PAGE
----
Certain large vaccine companies have been charging outrageous amounts for optional vaccines, such as against cervical cancer and shingles, for many years now. While I recognize that there are development costs, there are in my considered opinion also ethical limits on profit margins when a product can save lives and prevent true suffering. Now life and health are available only to the wealthy, which means that such prices and profit margins only serve to increase the disparities in our societies. It is my assumption that due to its unethically high prices, big pharma (and much of the medical industry) has deep pockets and probably strong control over our elected representatives in Congress who could act to stop such behavior with things like price controls, threatening to remove preferential tax treatments or impose punitive ones, or even, when the public good outweighs the traditional justifications for laissez-faire (good ones, including incentive to create new vaccines), to allow other firms to produce the same drug without remuneration or with only limited fees to an abusive monopolist. I’m a centrist when it comes to the balance between laissez-faire and socialism, I guess, but it’s cases like this and medical bills in the US, including abusive surprise additions of very high consulting fees for doctors the patient hasn’t even consulted, and failure to disclose detailed costs in advance, as well as failure to make exceptions for the relatively non-wealthy or even downright poor, which push me in the direction of government intervention here.
There are pharma companies that have not behaved this way, and have even made life-saving or life-prolonging treatments for rare illnesses (including mine) available for free to such patients, while charging reasonable prices on drugs in most other countries. I don’t buy the arguments of pharma-defenders that the US situation is justified by either laissez-faire or incentive to produce new medicines. Anyone who defends abuse of monopoly which results in only the wealthy being able to afford health care must have something broken in their heart.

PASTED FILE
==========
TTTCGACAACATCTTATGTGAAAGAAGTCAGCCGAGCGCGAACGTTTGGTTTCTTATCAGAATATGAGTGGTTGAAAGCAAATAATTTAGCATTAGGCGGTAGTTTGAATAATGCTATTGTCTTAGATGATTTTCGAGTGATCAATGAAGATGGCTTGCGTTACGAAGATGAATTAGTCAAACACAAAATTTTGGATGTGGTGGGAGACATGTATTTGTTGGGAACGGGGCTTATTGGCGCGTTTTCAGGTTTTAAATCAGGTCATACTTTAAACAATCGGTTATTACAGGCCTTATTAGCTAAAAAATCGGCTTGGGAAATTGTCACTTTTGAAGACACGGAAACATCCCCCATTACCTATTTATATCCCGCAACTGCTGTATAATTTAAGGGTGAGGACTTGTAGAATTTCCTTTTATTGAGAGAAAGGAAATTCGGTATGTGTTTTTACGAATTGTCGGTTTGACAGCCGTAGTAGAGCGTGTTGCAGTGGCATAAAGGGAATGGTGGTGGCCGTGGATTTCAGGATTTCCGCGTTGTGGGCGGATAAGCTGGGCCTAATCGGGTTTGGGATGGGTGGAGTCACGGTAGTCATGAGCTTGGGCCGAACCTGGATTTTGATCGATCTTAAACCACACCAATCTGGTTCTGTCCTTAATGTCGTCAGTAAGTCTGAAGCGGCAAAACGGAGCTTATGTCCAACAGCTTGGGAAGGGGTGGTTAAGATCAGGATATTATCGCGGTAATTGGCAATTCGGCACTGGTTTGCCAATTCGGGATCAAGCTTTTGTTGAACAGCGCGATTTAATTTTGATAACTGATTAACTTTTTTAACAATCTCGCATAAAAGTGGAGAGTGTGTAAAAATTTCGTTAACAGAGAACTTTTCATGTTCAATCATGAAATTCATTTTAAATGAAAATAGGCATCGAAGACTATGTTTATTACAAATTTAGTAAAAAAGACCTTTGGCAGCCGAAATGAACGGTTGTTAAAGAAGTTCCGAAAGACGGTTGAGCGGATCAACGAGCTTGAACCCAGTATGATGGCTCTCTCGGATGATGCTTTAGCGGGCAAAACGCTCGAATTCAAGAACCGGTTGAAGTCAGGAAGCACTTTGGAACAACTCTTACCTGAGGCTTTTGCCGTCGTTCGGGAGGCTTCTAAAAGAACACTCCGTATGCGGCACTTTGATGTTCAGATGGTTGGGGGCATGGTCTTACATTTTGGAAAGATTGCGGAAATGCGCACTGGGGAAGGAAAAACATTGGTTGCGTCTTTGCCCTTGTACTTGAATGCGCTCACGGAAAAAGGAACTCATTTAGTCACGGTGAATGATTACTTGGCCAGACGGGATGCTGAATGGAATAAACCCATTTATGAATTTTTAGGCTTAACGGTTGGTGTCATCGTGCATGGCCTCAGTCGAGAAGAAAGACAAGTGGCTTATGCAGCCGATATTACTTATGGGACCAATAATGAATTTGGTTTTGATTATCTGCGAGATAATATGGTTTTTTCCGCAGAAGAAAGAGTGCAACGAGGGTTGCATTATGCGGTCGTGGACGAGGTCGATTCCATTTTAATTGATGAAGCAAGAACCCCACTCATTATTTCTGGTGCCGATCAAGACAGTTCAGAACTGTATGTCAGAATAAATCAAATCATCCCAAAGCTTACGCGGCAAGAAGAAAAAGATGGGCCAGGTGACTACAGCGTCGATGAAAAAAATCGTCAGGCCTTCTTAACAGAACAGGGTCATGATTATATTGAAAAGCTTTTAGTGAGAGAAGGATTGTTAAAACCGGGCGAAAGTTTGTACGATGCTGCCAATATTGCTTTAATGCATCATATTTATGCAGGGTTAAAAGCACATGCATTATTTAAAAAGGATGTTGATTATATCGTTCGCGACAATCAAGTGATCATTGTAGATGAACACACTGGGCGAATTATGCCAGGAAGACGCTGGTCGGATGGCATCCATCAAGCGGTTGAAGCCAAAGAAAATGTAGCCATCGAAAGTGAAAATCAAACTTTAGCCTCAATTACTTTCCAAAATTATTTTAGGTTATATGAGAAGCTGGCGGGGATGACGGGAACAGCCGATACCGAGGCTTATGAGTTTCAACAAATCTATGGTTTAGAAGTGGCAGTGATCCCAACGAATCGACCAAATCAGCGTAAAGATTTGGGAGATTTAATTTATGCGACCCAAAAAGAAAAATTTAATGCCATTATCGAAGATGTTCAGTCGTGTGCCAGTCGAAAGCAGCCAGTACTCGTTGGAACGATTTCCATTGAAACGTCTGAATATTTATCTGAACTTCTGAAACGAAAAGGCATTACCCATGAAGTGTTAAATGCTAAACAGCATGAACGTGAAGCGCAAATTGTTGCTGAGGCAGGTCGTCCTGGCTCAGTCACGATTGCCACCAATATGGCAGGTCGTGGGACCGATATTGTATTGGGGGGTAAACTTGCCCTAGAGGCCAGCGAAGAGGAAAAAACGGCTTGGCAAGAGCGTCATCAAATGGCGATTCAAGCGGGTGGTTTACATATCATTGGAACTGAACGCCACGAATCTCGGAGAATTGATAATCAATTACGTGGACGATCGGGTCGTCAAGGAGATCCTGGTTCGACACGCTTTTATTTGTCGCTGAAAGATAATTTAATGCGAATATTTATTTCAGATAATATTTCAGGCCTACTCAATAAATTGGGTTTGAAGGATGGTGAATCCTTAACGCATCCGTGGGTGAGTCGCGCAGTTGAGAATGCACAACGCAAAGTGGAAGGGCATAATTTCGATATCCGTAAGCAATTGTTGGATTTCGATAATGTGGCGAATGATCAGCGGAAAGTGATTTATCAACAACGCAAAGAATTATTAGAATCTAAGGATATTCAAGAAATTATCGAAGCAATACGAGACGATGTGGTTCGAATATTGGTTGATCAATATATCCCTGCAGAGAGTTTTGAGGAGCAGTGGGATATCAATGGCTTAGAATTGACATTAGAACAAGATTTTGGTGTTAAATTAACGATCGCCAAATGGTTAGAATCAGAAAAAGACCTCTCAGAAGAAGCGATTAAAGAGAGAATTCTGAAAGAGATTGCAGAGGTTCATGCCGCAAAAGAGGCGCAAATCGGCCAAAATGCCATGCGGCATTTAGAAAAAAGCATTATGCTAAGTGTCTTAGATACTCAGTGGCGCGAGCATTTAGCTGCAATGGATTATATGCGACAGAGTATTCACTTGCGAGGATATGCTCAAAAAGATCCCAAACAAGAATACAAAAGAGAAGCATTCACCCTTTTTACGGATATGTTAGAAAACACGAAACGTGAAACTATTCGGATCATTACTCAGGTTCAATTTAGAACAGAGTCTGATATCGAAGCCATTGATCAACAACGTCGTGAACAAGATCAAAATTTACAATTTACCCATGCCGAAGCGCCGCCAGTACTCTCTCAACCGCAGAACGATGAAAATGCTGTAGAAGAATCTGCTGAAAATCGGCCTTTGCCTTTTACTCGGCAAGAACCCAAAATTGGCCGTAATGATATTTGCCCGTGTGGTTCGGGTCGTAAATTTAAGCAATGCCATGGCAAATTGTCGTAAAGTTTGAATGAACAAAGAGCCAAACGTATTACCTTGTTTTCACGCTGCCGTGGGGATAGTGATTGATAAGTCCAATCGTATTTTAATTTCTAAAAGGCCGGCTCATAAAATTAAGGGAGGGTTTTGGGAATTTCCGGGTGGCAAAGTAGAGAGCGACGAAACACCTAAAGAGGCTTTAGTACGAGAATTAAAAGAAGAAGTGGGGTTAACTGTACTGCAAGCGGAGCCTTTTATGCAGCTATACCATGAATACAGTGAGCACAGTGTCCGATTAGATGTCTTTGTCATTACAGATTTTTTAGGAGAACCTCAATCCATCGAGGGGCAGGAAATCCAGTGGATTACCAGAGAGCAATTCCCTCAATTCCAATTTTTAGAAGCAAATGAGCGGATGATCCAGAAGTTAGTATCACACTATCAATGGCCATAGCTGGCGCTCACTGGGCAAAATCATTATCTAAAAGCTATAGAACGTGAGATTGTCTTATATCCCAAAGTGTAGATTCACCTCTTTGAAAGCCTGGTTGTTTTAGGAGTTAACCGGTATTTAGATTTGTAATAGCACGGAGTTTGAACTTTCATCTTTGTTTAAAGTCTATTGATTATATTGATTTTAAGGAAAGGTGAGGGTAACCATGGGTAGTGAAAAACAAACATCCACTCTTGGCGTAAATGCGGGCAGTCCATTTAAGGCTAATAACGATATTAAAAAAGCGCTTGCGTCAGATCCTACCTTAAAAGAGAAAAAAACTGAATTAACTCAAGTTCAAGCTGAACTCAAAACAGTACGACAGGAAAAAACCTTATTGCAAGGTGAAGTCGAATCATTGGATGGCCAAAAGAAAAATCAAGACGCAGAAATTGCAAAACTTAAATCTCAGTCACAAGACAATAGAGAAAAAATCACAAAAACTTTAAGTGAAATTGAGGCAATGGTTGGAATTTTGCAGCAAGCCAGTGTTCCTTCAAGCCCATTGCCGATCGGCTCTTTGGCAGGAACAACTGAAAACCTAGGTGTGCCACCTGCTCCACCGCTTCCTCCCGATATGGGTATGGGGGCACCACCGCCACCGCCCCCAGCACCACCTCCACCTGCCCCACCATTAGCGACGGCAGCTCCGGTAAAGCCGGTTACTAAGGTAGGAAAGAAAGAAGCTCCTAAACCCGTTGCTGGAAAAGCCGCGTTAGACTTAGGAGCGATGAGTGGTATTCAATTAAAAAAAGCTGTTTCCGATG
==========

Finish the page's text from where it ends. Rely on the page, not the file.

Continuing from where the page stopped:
Isn’t part of the problem here the Taiwan side importing these vaccines? The price being charged is roughly double what I was quoted in North America.
In comparison, the cost for a full course, 2 doses, of Shingrix at non-NHS clinics in the UK ranges from £450 to £600 (NT$17400 to NT$23,000), so maybe not THAT bad a price in Taiwan.
It’s only available for free on the UK NHS for over 70s.
“Isn’t part of the problem here the Taiwan side importing these vaccines?”
It doesn’t happen AFAIK with other vaccines; only with the optional ones that some big pharma unethically decide to treat as luxury items to gouge the rich, without giving a shit that they exclude the poor, are hard on middle-class budgets, and without any apparent care for the general welfare of the population — their eyes being only on their own bottom line. At least that is my impression.